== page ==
Tales from the Negro League
Player numbers dwindle after Wilmer Harris funeral
By DOUG LESMERISES
Sourced from DelawareOnline.com
PHILADELPHIA -- Funeral homes, too often, are their gathering places now. The stories of their lives in the Negro League, too often, are told standing next to a casket.
Friday, Bill "Ready" Cash rose from a couch at the Garzone Funeral Home in North Philadelphia. A call had been made for the former teammates of Wilmer Harris to come forward.
There were four other old Philadelphia Stars among the 100 family and friends gathered to honor Harris, who died two weeks ago at age 80.
There used to be more.
Harris was a pitcher, Cash his catcher with the Stars. Cash relived a day at Yankee Stadium, when he caught Harris, and Satchel Paige, the Negro Leagues' biggest star, took the mound to oppose them.
Old Ready spread his hands apart, as if telling a fish tale, to explain the break on Harris' curveball that day. Things only a catcher knows.
Paige, the drawing card, was supposed to pitch three innings and depart. But he couldn't leave while trailing - so he stayed through seven innings as Harris matched him zero for zero.
Family nodded. Friends smiled.
Cash, 86, looked to his friend, laid out in a suit, a Stars cap by his feet.
"Wilmer, we'll see you soon."
In the '90s, they called themselves the Seven Philadelphia Stars, seven former Negro League teammates, all still living in the area, all sharing stories of Negro League baseball with any group, any fan, who asked. Former teammate Gould, Harold reconnected with them later.
Gene Benson, Larry Kimbrough, Al Wilmore and Harris are gone now. Cash, Gould, Stanley Glenn and Mahlon Duckett were there Friday.
Four players remaining from 16 years of Philadelphia Stars baseball.
A 7-foot, 1,000-pound bronze statue remembering their play will be placed at the corner of Belmont and Parkside avenues in Philadelphia, where the Stars played their games. The monument was initially unveiled at a Phillies game in June 2003. The players were excited Friday to hear that it will finally be placed at its resting place this spring.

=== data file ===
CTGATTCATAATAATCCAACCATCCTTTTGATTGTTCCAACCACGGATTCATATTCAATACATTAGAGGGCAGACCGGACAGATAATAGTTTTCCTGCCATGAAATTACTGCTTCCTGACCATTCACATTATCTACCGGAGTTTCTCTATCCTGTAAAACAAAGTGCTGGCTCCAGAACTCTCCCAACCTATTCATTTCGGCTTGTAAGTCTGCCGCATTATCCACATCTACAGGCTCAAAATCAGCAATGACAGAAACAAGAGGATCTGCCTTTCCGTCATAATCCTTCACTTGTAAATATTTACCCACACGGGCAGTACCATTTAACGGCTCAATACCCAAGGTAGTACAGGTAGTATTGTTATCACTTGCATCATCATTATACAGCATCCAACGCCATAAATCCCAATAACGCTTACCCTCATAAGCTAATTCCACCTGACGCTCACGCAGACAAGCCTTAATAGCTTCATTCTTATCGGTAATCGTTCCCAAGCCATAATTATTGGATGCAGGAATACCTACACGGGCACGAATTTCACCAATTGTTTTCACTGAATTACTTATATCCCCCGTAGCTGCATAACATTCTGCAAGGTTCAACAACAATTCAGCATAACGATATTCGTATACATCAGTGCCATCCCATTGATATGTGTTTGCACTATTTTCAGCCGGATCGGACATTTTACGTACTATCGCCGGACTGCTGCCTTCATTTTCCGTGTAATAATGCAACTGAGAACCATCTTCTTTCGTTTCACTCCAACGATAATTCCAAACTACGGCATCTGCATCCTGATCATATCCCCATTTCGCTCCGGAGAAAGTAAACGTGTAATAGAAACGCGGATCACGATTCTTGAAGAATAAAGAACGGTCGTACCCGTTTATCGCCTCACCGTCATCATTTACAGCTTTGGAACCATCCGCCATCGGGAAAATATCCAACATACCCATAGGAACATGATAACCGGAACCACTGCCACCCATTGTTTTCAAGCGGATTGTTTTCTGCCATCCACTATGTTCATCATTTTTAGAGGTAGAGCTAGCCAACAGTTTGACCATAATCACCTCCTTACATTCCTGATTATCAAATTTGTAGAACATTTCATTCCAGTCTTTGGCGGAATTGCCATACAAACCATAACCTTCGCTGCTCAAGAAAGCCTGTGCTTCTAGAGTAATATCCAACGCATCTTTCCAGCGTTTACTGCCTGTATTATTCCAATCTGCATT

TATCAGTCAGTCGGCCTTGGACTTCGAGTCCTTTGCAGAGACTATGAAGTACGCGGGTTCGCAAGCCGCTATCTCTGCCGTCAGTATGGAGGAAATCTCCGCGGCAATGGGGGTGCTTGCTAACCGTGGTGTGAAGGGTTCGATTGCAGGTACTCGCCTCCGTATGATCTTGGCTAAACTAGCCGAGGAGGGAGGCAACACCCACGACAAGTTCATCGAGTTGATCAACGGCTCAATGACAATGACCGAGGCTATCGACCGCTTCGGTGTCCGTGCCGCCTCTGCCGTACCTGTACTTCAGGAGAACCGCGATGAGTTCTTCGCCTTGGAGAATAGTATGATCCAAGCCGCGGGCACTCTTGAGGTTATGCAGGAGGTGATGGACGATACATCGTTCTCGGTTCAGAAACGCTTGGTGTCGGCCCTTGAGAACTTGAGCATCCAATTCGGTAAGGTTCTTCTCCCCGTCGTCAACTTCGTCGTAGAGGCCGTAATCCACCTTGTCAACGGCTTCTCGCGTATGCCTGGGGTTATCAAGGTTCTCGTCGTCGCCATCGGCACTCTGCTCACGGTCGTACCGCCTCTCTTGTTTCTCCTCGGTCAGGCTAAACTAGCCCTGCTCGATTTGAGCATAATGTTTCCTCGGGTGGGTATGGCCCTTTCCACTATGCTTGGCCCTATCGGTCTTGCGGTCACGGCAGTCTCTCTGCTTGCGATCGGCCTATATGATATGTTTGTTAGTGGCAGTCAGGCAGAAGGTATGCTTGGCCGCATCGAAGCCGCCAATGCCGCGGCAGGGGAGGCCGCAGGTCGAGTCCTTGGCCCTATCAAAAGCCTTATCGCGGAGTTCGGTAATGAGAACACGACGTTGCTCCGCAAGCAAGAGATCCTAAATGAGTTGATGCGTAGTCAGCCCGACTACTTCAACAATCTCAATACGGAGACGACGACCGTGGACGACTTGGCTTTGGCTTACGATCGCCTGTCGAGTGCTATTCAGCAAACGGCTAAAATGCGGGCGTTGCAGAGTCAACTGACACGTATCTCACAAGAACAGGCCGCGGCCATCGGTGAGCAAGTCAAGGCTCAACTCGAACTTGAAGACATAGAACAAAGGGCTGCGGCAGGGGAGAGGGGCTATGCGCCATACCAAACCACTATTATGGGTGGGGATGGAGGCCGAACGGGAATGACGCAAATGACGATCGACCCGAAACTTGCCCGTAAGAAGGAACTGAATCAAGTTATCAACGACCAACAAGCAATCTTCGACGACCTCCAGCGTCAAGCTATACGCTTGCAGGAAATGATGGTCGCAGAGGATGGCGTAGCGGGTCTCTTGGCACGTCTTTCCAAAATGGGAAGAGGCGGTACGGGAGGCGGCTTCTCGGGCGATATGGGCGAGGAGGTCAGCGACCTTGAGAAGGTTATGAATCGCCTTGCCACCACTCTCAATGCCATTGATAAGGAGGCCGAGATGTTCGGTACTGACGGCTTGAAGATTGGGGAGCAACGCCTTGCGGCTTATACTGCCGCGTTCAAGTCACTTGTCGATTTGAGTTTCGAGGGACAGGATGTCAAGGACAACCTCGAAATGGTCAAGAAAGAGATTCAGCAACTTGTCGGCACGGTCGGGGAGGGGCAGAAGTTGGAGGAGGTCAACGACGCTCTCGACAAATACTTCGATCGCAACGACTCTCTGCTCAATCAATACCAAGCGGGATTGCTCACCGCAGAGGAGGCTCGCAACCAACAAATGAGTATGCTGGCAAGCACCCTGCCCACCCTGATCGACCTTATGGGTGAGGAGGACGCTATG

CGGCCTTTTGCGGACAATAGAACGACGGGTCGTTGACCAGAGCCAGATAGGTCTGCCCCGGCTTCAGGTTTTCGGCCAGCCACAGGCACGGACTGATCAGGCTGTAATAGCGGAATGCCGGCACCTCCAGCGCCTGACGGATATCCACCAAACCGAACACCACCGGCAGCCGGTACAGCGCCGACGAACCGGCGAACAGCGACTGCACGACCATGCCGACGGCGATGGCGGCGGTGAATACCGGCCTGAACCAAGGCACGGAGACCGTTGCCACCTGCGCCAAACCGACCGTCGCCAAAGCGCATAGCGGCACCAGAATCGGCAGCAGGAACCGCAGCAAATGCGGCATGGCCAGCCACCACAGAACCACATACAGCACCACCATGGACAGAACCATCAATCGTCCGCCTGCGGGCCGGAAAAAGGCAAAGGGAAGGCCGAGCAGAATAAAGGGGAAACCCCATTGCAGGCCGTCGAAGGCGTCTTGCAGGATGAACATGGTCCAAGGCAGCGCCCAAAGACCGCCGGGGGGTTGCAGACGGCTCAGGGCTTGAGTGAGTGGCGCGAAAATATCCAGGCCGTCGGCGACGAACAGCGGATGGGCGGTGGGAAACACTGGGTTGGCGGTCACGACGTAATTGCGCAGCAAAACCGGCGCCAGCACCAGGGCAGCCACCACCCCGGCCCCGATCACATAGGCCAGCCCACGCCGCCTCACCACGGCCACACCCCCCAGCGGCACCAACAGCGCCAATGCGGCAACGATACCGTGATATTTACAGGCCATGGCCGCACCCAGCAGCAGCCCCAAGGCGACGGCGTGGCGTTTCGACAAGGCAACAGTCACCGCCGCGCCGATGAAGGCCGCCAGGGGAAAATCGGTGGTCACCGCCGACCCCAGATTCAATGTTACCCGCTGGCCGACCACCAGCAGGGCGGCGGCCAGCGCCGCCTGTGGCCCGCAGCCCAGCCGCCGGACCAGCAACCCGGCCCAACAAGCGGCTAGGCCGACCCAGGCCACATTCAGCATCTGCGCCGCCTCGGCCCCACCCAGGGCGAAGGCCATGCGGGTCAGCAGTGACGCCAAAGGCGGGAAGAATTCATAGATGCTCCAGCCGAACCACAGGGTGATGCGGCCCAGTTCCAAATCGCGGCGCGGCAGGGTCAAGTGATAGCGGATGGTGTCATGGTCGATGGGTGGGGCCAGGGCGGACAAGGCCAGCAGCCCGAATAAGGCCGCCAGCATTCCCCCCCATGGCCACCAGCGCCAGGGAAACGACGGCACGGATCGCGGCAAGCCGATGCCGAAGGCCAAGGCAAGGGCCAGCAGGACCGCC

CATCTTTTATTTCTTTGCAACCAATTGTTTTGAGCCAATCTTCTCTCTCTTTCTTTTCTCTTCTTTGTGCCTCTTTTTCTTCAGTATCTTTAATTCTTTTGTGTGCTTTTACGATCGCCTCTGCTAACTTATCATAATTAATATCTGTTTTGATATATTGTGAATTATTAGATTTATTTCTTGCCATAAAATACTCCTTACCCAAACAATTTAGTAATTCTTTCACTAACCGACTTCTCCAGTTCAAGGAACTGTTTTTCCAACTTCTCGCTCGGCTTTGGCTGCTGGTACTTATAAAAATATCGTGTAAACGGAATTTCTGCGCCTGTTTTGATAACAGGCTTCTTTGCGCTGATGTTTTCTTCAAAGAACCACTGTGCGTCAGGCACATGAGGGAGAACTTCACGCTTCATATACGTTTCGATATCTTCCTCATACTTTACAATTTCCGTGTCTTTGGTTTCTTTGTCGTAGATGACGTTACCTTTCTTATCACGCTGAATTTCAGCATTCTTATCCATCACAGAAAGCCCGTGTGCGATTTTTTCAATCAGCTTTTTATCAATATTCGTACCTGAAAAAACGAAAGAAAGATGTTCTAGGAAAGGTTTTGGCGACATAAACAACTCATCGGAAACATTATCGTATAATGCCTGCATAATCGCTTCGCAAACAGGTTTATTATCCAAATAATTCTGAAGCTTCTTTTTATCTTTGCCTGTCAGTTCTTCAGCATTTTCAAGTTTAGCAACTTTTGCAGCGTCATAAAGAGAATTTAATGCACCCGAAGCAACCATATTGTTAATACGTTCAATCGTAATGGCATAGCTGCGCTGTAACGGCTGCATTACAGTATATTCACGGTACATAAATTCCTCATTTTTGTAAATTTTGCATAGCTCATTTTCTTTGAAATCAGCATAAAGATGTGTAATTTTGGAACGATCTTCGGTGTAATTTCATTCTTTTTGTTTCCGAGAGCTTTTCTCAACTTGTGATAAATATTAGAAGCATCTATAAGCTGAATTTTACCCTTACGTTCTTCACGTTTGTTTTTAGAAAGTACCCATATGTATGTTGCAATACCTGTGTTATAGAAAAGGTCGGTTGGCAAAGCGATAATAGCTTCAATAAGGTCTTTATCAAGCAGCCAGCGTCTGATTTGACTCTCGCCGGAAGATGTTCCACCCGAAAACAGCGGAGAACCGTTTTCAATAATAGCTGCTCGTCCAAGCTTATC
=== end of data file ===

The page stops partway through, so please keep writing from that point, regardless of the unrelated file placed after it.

On the Negro League Baseball Players Association website, 15 death notices have been placed since June 2003. Fewer than 40 true Negro Leaguers remain.
Ernest Burke's Maryland apartment was a showcase for his mementos from his life as a Marine and Negro League player. What he loved most were the letters and drawings mailed to him by children after he spoke at their schools.
"I'm so overwhelmed, a lot of times tears come to my eyes," Burke told me late in 2002. He died on Jan. 31, 2004.
Wilmer Fields was the president of the NLBPA, pessimistic about the Negro League's legacy surviving beyond its players. But he devoted his time helping to look after less fortunate former players, and remembering those who passed.
"Someone calls me and I send flowers," Fields said two years ago. He died June 4, 2004.
A blue marker sits among rock slabs and a few shrubs on a traffic island at Belmont and Parkside. "The Future Home of the Negro Leagues Baseball Memorial." The placing of the monument will provide another day to gather. Pray the spring comes soon.
Bill Cash had another story outside the funeral home Friday. One of a month-long roadtrip, which included a journey from Chicago to Philadelphia that landed Cash and his mates at Shibe Park one hour before the start of a doubleheader.
"We were gone 28 days," Cash said. "The whole time, we were in a bed for four hours."
Baseball's greatest generation continues to fade. What of the day when the call goes out for teammates to share their memories, and there is no one there to rise?
Then, even the greatest of monuments won't be enough. There are things only a teammate knows.
Contact Doug Lesmerises at firstname.lastname@example.org.